(by Josh Gerstein, NYSun.com) ST. PAUL, Minn. – In a bid to vindicate Senator McCain’s unexpected decision to choose her as his running mate, the presumptive Republican nominee for vice president, Governor Palin of Alaska, used her first nationally televised, prime-time speech last night to level charges of elitism at the press and Democrats who have questioned her qualifications to be vice president.
“I’m not a member of the permanent political establishment, and I’ve learned quickly, these last few days, that if you’re not a member in good standing of the Washington elite, then some in the media consider a candidate unqualified for that reason alone,” Mrs. Palin, who was elected governor in 2006 and previously served two terms as mayor of a small Alaska city, told delegates at the Republican National Convention here. “But … here’s a little news flash for all those reporters and commentators: I’m not going to Washington to seek their good opinion – I’m going to Washington to serve the people of this country.”
Since Mr. McCain announced his pick of Mrs. Palin last week, she has faced a torrent of criticism over the depth of her resumé. Her selection was also met by a flurry of news stories about her family, especially the pregnancy of her daughter, Bristol, 17, who is unmarried. Aides to Mr. McCain have decried the coverage as sexist, but Mrs. Palin did not appear to go that far last night. Instead, the mother of five cast herself as a kind of everymother who happened into public life.
“I had the privilege of living most of my life in a small town. I was just your average hockey mom,” she said, to a roar from the crowd, some of whom toted signs reading “Hockey Moms 4 Palin.” “You know, they say the difference between a hockey mom and a pit bull: lipstick,” the governor ad-libbed in response.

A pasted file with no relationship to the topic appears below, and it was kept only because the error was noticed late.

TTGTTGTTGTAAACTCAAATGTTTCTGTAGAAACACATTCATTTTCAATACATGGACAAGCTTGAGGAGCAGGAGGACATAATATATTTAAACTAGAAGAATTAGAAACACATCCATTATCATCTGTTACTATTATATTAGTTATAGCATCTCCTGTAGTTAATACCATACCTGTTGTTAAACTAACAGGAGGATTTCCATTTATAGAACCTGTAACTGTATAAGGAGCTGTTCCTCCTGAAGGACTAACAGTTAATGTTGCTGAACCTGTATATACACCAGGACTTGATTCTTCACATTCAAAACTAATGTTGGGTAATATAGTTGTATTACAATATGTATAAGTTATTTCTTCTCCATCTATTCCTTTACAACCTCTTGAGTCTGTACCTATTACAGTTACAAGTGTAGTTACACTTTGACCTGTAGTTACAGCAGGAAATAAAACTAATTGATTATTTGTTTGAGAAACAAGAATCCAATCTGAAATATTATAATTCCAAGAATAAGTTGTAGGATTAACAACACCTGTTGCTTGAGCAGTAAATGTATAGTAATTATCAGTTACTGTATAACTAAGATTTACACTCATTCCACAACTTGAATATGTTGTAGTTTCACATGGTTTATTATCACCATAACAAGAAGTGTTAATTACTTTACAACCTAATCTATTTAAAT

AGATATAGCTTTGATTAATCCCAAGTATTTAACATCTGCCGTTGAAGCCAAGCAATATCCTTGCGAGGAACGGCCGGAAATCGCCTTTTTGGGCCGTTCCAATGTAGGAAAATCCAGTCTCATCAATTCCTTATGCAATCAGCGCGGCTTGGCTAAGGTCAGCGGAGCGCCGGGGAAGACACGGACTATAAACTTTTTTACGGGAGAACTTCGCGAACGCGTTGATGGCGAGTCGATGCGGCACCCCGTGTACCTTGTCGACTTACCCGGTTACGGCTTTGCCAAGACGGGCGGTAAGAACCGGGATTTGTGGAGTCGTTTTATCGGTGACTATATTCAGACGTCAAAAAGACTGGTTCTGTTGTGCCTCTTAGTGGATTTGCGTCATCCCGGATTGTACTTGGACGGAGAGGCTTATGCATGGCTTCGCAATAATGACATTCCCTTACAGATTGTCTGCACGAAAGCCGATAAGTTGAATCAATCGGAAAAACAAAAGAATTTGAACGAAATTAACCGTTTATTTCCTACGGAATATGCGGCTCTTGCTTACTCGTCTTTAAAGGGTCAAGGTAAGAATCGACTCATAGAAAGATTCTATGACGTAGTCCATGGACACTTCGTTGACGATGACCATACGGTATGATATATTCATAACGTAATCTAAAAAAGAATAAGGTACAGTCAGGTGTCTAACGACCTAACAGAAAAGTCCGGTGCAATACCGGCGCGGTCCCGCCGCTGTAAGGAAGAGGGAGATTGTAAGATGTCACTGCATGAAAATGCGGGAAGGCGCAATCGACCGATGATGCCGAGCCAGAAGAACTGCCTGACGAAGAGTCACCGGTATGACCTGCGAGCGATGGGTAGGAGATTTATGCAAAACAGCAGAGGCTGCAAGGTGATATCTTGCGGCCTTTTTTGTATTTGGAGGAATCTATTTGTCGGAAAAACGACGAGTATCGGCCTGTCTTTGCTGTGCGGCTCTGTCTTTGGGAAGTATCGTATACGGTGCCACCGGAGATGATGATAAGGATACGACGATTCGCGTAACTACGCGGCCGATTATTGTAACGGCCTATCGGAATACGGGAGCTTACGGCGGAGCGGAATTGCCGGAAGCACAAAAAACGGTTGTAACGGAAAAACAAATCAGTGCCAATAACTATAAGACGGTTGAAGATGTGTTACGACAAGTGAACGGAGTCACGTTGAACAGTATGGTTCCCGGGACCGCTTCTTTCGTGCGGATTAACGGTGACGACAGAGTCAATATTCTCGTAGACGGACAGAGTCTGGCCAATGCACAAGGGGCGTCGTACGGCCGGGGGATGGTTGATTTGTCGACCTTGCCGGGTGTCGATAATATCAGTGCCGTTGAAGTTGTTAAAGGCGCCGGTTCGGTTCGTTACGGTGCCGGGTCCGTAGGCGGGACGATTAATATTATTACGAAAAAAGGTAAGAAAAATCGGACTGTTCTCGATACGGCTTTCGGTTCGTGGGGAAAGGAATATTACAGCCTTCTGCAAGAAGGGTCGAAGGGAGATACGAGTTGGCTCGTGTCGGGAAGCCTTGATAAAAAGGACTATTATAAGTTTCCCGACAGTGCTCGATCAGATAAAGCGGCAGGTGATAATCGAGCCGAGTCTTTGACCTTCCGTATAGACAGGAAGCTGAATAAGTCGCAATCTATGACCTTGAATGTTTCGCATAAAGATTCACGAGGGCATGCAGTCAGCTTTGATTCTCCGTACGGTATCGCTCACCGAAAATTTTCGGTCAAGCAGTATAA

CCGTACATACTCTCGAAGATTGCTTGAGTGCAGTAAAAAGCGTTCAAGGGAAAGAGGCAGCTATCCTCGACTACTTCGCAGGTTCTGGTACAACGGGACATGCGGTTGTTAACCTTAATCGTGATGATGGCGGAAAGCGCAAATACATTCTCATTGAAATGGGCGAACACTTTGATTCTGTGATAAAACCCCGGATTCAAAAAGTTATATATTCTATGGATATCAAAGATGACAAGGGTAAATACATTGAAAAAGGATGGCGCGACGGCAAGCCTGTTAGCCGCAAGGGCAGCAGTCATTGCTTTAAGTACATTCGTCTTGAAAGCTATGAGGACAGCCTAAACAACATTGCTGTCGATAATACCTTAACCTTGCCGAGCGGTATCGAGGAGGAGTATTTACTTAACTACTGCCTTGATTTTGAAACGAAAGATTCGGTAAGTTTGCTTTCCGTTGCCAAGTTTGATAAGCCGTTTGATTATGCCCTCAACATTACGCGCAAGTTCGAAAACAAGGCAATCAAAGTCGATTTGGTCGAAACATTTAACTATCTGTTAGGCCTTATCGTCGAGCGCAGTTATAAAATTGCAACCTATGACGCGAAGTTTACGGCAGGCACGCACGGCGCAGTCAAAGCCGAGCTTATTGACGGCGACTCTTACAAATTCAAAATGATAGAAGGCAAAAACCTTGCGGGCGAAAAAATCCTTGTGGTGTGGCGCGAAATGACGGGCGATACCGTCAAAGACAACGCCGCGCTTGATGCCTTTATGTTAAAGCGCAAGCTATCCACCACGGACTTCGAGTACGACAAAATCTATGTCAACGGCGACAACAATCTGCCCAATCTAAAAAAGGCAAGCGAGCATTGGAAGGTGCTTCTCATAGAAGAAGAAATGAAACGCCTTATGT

“I was mayor of my hometown. And since our opponents in this presidential election seem to look down on that experience, let me explain to them what the job involves. I guess a small-town mayor is sort of like a ‘community organizer,’ except that you have actual responsibilities,” Mrs. Palin said, in a dig at Senator Obama’s frequent references to his work as an organizer in Chicago in the 1980s.
Mrs. Palin’s selection seemed popular with most delegates here, particularly with social conservatives who like her anti-abortion stance and her decision to carry to term her son Trig, who suffers from Down syndrome. However, the stakes were high last night because of uncertainty about how swing voters would respond to the little-known governor from a thinly populated state. Her folksy address last night let her salt-of-the-earth Alaskan charm shine through, though she said virtually nothing about her anti-abortion stance or conservative cultural views that prompted such rejoicing on the Republican right.
While Mrs. Palin focused largely on introducing herself to a national audience, she also stepped with verve into the traditional vice presidential role of attack dog.
“In small towns, we don’t quite know what to make of a candidate who lavishes praise on working people when they are listening, and then talks about how bitterly they cling to their religion and guns when those people aren’t listening,” Mrs. Palin said, in a swipe at a comment Mr. Obama made to a California fund raiser in April. “We tend to prefer candidates who don’t talk about us one way in Scranton and another way in San Francisco.”
Mrs. Palin also skewered Mr. Obama as all talk and no action.
“In politics, there are some candidates who use change to promote their careers,” she said. “And then there are those, like John McCain, who use their careers to promote change.”